9. Ironically, it is sometimes supposed that the category of mechanical causation escapes the African mind altogether, a fallacy which J. O. Sodipo sought to lay to rest, as far at least as the Yoruba are concerned, in his paper "Notes on the Concept of Cause and Chance on Yoruba Traditional Thought", Second Order: An African Journal of Philosophy, Vol. II, No. 2, July 1973.
10. Okot p' Bitek even went as far as to say '... for the Central Luo the entities which they believed they encountered at the lineage shrine were not spirits but the ancestors as they were known before death; their voices could be 'recognized as they spoke through the diviner; they 'felt' hungry and cold, and 'understood' and 'enjoyed' jokes and being teased, etc. They were thought of as whole beings, not dismembered parts of man, i.e., spirits divorced from bodies.'(Religion of the Central Luo, Nairobi, Kenya East Africa Literature Bureau, 1971, p 104.) I have quoted this passage in the same spirit in Kwasi Wiredu, "Death and the Afterlife in African Culture" in Kwasi Wiredu and Kwame Gyekye, Person and Community: Ghanaian Philosophical Studies, I, Washington D. C.: The Council for Research in Values and Philosophy, 1992.
11. See, however, Kwasi Wiredu, "Universalism and Particularism in Religion from an African Perspective", Journal of Humanism and Ethical Religion, Volume 3, No. 1, Fall 1990. pp. 98 ff.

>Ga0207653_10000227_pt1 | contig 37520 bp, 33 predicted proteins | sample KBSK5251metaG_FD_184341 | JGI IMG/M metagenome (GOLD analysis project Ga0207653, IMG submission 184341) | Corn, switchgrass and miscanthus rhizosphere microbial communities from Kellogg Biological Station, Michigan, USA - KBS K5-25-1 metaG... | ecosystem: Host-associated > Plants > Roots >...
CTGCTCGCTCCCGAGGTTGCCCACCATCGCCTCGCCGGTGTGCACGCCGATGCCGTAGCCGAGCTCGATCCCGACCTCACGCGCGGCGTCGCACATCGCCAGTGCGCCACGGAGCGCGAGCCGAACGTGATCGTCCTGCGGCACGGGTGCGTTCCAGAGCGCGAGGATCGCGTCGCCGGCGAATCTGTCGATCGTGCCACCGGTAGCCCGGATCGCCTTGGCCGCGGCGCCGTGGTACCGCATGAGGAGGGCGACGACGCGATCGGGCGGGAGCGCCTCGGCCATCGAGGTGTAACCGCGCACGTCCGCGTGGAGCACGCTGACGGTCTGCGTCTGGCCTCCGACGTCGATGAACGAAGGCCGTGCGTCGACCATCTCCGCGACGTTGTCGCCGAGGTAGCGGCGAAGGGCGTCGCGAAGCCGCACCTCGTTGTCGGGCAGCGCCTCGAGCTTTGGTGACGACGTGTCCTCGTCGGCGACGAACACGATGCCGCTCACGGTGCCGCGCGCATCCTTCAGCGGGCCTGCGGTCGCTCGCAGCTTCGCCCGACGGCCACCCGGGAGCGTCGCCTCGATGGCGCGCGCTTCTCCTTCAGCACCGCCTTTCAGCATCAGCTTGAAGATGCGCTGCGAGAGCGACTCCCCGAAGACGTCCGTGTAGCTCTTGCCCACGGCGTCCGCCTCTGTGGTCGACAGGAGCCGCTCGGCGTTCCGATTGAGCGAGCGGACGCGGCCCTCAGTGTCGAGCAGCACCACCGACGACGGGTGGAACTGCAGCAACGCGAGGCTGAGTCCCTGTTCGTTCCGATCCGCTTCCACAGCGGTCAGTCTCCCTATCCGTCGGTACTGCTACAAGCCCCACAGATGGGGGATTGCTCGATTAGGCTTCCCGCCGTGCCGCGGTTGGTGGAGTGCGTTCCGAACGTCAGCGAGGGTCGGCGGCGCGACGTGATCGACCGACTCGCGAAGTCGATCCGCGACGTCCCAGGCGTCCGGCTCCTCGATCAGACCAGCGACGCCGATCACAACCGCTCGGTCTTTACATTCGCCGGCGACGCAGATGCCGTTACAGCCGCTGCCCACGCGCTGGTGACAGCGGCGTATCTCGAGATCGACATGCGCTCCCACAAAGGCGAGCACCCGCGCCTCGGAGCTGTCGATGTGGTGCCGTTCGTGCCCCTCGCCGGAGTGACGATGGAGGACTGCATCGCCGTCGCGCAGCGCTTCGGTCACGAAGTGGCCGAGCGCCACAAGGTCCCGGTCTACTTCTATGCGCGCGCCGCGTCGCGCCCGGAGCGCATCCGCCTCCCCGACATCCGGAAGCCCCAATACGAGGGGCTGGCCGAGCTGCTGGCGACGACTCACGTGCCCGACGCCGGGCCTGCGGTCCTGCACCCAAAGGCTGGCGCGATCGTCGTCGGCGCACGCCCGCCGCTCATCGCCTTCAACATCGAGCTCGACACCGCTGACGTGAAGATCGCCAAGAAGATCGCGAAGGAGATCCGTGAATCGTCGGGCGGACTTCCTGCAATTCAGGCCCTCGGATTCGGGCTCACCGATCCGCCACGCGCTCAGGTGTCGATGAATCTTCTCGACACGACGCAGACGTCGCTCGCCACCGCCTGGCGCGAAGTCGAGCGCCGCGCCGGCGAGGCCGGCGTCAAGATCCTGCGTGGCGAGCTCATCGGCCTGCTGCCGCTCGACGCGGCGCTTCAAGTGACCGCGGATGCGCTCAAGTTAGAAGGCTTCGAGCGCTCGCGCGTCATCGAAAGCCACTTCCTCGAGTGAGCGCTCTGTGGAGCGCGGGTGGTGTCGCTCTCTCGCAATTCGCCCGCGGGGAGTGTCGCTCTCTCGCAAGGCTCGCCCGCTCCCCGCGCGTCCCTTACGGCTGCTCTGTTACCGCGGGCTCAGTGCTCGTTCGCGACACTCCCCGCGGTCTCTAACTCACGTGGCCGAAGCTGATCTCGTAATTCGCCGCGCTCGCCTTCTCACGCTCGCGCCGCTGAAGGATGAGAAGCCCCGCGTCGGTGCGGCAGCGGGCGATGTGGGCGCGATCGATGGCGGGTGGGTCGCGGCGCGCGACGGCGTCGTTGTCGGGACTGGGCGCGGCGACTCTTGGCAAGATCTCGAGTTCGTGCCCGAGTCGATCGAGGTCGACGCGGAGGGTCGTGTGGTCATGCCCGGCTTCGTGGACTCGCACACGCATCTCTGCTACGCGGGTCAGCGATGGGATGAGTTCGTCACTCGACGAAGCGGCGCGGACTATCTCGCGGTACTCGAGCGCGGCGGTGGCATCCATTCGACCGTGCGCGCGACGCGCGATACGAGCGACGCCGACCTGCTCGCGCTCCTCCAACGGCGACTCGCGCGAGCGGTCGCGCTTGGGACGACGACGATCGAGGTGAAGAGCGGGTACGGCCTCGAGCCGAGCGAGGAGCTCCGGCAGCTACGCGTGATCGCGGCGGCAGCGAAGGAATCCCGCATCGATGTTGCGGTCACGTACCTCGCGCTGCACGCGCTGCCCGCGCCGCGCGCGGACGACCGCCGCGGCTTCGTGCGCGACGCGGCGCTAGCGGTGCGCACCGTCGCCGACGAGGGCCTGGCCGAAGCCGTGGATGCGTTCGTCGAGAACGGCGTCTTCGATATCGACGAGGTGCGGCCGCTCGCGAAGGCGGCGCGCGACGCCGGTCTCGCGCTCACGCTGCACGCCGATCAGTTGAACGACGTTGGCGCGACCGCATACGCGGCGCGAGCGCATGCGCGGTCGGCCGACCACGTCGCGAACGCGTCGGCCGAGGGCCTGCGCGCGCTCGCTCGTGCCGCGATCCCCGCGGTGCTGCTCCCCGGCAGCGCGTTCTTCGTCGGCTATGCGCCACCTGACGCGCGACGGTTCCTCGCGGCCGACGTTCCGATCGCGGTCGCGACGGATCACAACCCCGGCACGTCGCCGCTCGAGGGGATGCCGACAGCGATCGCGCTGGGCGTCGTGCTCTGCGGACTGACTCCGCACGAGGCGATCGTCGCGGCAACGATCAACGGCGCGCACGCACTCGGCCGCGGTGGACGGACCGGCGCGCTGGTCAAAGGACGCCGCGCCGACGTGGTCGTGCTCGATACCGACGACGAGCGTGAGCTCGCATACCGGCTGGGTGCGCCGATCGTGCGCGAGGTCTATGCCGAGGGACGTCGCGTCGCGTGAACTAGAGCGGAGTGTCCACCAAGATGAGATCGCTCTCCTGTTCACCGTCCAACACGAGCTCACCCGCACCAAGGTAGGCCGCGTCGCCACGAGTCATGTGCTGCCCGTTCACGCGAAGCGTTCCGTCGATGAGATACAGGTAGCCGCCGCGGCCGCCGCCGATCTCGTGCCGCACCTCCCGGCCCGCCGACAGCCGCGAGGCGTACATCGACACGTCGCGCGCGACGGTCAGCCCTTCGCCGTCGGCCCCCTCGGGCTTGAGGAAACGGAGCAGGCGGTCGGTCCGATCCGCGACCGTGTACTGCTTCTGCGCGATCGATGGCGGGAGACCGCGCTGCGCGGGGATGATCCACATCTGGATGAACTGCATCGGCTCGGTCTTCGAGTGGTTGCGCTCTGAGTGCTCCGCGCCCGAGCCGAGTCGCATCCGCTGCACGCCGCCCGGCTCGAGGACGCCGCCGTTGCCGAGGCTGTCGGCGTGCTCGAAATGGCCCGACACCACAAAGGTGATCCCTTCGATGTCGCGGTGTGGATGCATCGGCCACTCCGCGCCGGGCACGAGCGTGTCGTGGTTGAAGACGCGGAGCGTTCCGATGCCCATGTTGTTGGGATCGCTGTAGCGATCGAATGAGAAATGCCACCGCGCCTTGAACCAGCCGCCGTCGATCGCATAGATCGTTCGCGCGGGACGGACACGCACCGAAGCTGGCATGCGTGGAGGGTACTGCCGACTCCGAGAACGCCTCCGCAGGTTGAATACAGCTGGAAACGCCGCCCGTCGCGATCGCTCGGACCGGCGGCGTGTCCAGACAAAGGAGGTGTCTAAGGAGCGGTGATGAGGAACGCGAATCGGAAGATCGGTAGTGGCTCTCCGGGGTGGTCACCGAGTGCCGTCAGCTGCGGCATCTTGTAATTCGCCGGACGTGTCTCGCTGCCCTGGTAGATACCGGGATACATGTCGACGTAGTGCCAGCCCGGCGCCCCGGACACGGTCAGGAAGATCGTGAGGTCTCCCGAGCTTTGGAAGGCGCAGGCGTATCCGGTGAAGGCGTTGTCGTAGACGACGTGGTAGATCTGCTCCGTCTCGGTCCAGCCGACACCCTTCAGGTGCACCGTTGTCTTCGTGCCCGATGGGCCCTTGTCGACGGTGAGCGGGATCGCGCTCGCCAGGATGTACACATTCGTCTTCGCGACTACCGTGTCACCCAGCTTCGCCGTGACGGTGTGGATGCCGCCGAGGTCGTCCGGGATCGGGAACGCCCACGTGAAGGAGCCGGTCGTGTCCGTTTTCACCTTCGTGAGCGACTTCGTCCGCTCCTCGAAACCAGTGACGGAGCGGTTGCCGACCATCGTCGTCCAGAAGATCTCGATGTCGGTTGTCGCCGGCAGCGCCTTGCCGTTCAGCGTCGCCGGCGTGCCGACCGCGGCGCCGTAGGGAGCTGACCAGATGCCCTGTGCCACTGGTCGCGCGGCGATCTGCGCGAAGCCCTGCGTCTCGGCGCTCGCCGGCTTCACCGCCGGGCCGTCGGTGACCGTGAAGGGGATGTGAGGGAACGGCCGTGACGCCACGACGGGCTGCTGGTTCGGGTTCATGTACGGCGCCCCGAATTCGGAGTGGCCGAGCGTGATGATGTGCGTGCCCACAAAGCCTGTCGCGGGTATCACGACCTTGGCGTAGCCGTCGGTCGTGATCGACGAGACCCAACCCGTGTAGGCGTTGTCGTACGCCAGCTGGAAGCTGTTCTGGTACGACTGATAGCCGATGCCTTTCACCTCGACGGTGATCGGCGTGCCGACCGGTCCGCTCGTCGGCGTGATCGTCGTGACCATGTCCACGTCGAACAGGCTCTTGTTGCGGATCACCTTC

12. On this issue remarks by three famous Akan thinkers that I have quoted elsewhere (Kwasi Wiredu, "Morality and Religion in Akan Thought", in H. Odera Oruka and D. A. Masolo, eds., Philosophy and Cultures, Nairobi, Kenya: Bookwise Ltd., 1983, pp 11-12 or p. 220 of the reprint in Norm R. Allen, African-American Humanism: An Anthology, New York: Prometheus Books, 1991) will bear re-quotation here. K. A Busia says, 'The gods are treated with respect if they deliver the goods , and with contempt if they fail... Attitudes to [the gods] depend upon their success, and vary from healthy respect to sneering contempt'. ("The Ashanti" in Daryll Forde, ed., African Worlds: Studies in the Cosmological Ideas and Social Values of African Peoples, Oxford: Oxford University Press, 1954, p. 205.) J. B. Danquah, for his part, says that in Akan society 'the general tendency is to sneer at and ridicule the fetish and its priest'. ("Obligation in Akan Society", West African Affairs, No. 8, 1952, published by the Bureau of Current Affairs for the Department of Extra-Mural Studies, University College of the Gold Coast [now Ghana], p. 3) What W. E. Abraham says is also relevant, albeit somewhat indirectly: 'The proliferation of gods that one finds among the Akans is, in fact, among the Akans themselves superstitious. Minor gods are artificial means to the bounty of Onyame [God]' (The Mind of Africa, Chicago: University of Chicago Press, 1962, p. 56).